Hvert stefnir íslenskur fjármálamarkaður?
Valgerður Sverrisdóttir iðnaðar- og viðskiptaráðherra
Sir Howard Davies, Ladies and gentlemen
Just before Christmas I received a beautiful Christmas card from The Icelandic Financial Supervisory Authority. It caught my attention because in the picture there are angels bringing something, which I imagine, is peace and happiness to earth, and in the picture there is also a guiding star. My first thought was" Well I hope this is how they see the Icelandic financial market evolve in 2005". Then I noticed that this is an interesting metaphor. Just like the angels watching over us from above and taking care of our well being, The Financial Supervisory Authority is watching the financial market from above. Continuing along these same lines, one can say that they are like a guarding angel guarding the rules and regulation of the market. The guiding star is also symbolic; we really have to know where we are going to be successful.
I’m sure that some of you will have a hard time thinking of the Supervisory Authority as angels, but it can not be denied that it is vital for the confidence in the market to have efficient supervisory authority that safeguards the rules. If one can not trust that the rules of the market will be enforced then that will scare away investors to the detriment of the market as a whole. I believe that confidence is extremely important in the financial market. With increasing international and more complex financial activities, the role of supervisory authorities is constantly becoming more important and authorities in different countries will have to cooperate more closely than ever.
Last year we saw the three large commercial banks continue to make inroads into foreign markets. Large acquisitions took place and the rapid growth and overseas expansion caught attention in the foreign media. The focus was mostly on our neighboring countries Norway, Denmark and the UK. I welcome this new expansion of the commercial banks and other forward-looking enterprises here in Iceland. This development is a direct result of liberalisation of the Icelandic financial system and national and international legislative reform. Being part of the European Economic Area and the internal market has been a key factor. It creates a lot of opportunities but also puts big demands on the Icelandic firms. In the times of expansion businesses have to rely on skills and experience but not on luck.
More than 1000 years ago Icelanders where also keen to explore other countries like today. Erik the Red discovered Greenland and his son Leifur was the first European to set foot on the American continent. Later he was called Leif the Lucky, but when we look more closely at his achievement we see that luck had nothing to do with it. He planned his actions carefully and based them on experience and knowledge. He came up with a brave plan and executed it successfully.
In times of expansion like we are experiencing today it is ever more important not to loose focus and show utmost responsibility. After the liberalistaion of the Icelandic financial system, market participants are more free than ever to choose their actions but the freedom calls upon responsibility. Rules and legislation in the market make the framework which market participants must act within and respect. The legislation must therefore evolve with the market and fulfill its needs and demands so that there are no harmful weaknesses in the system. The Ministry of Industry and Commerce is currently putting a lot of effort into development of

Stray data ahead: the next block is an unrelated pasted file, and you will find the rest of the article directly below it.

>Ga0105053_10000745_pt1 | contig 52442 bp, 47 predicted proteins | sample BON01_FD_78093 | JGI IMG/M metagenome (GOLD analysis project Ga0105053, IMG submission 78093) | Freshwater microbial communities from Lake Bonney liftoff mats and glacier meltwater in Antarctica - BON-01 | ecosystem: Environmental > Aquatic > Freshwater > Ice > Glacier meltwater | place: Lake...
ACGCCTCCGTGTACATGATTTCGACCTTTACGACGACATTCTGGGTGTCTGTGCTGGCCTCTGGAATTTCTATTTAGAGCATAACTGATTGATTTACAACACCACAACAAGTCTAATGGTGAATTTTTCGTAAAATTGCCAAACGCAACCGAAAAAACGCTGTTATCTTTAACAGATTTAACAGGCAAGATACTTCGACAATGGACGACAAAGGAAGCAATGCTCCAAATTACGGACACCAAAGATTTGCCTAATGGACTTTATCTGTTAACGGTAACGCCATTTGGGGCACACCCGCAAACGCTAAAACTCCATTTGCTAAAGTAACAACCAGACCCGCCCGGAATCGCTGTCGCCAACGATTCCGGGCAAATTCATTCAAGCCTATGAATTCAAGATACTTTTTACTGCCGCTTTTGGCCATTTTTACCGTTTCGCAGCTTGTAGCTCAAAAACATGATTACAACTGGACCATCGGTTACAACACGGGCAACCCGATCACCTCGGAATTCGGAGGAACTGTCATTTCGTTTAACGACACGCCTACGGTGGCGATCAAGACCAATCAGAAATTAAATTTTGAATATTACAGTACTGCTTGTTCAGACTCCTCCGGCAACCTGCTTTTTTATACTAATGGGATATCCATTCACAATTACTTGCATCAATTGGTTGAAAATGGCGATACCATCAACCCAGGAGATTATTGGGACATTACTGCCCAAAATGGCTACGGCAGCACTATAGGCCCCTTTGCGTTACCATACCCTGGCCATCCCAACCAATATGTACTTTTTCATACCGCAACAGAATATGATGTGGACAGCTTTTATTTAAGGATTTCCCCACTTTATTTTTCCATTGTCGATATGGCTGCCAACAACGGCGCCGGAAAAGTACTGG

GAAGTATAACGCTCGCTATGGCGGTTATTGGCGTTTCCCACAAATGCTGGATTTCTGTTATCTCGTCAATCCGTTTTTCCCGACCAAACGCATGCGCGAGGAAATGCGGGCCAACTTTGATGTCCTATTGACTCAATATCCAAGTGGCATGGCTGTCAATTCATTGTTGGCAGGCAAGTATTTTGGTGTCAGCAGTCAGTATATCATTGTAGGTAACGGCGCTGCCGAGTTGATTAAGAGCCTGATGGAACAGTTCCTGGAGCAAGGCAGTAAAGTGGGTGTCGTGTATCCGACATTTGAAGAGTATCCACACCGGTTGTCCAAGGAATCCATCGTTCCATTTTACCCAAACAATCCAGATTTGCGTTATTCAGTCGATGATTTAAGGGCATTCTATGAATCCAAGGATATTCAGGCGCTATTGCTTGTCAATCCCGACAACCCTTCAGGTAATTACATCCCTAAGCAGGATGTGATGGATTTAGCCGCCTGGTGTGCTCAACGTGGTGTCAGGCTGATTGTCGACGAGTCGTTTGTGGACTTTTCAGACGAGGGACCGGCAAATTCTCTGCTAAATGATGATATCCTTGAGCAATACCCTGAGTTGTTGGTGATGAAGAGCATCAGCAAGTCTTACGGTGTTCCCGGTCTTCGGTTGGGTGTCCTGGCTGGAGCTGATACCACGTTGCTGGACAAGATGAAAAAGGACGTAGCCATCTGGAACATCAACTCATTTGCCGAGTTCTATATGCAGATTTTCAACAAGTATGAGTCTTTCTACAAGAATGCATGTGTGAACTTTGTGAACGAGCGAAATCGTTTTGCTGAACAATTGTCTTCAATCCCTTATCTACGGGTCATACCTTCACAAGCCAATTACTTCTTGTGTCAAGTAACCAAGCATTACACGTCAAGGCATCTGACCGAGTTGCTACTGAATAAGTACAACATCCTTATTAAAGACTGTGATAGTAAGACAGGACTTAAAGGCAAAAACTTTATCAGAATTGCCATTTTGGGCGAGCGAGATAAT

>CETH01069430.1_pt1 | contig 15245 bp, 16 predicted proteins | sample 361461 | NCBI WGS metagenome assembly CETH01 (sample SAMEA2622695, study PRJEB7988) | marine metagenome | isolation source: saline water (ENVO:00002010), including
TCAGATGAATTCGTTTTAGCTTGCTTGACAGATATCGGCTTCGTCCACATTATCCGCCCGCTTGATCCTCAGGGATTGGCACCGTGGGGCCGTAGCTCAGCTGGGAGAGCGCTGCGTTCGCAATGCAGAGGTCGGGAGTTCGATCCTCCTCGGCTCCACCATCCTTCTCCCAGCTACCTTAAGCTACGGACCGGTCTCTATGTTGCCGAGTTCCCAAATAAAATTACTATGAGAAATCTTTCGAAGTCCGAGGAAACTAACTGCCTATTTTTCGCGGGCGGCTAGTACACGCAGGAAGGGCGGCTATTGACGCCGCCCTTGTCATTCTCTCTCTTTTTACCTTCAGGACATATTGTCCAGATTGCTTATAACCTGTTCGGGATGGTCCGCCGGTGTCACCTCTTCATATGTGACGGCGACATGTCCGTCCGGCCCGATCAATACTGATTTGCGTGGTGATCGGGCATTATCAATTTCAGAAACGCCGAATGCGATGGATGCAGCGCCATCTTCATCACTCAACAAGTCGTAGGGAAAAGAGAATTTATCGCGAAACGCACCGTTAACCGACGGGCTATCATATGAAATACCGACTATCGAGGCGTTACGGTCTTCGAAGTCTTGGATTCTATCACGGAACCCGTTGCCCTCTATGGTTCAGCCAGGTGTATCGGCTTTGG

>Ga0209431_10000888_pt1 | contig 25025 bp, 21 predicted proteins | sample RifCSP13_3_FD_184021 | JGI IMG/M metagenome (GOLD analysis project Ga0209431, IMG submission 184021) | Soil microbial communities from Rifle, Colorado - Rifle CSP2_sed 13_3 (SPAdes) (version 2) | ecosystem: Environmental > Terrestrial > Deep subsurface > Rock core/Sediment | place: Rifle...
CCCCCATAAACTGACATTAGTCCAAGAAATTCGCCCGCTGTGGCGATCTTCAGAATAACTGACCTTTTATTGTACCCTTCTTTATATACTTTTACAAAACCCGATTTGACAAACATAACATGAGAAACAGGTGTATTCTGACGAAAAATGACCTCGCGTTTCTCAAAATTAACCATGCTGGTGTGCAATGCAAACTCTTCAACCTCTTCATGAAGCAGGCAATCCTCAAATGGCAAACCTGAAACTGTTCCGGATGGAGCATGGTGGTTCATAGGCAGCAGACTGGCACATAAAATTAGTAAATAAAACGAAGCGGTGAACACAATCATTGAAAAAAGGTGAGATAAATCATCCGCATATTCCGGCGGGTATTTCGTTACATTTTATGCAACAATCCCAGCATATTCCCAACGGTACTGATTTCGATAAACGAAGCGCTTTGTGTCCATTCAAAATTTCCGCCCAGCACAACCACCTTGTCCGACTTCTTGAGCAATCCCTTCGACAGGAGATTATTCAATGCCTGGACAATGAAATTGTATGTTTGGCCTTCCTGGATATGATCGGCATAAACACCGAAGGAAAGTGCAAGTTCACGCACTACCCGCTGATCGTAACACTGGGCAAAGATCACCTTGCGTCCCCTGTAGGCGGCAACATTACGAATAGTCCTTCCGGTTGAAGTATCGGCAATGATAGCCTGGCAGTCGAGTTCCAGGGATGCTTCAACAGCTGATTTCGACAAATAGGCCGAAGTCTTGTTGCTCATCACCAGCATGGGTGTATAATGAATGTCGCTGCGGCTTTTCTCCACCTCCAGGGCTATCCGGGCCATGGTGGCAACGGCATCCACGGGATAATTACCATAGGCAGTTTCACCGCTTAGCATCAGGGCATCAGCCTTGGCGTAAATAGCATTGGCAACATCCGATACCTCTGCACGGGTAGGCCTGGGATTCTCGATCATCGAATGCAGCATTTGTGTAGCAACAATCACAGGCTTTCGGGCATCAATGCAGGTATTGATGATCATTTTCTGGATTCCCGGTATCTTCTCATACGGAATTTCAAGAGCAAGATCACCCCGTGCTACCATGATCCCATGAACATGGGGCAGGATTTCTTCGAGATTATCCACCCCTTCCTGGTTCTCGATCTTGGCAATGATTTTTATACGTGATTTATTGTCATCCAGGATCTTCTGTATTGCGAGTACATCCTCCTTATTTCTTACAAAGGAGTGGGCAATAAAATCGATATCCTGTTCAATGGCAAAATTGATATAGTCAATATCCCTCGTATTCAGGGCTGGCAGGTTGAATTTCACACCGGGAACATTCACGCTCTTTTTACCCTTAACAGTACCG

the regulatory framework of legislation of the financial market. In a government meeting last Friday I presented a bill that proposes changes of the Law of Securities Transactions. This is an extensive bill that proposes many changes of provisions on market abuse, takeovers and prospectus. The bill proposes more detailed provisions than we have now. With this new bill we are following European development and implementing into Icelandic legislation three directives of the European Union. The overriding principle is to establish a uniform internal market in securities trading. Directives on Market abuse, takeovers and prospectus are a part of the so-called Lamfalussy process which is a four step process that will speed up the legislative process of the European Union and able the legislators to act more quickly to evolution in the market.
The bill also proposes increased means for the FME to act swiftly and be more transparent. In the Ministry we emphasise on working closely with market participants and the supervisory authority in developing the legislation on financial markets. This cooperation has been going very well until now and I sincerely hope that it will continue to do so. We should all have the same guiding star.
Dear friends. It is a pleasure to participate in this ambitious conference on the question of where the Icelandic Financial Market is heading which I think is very appropriate. I look forward to hearing Sir Howard Davies thoughts on this issue and I believe this will be an interesting afternoon.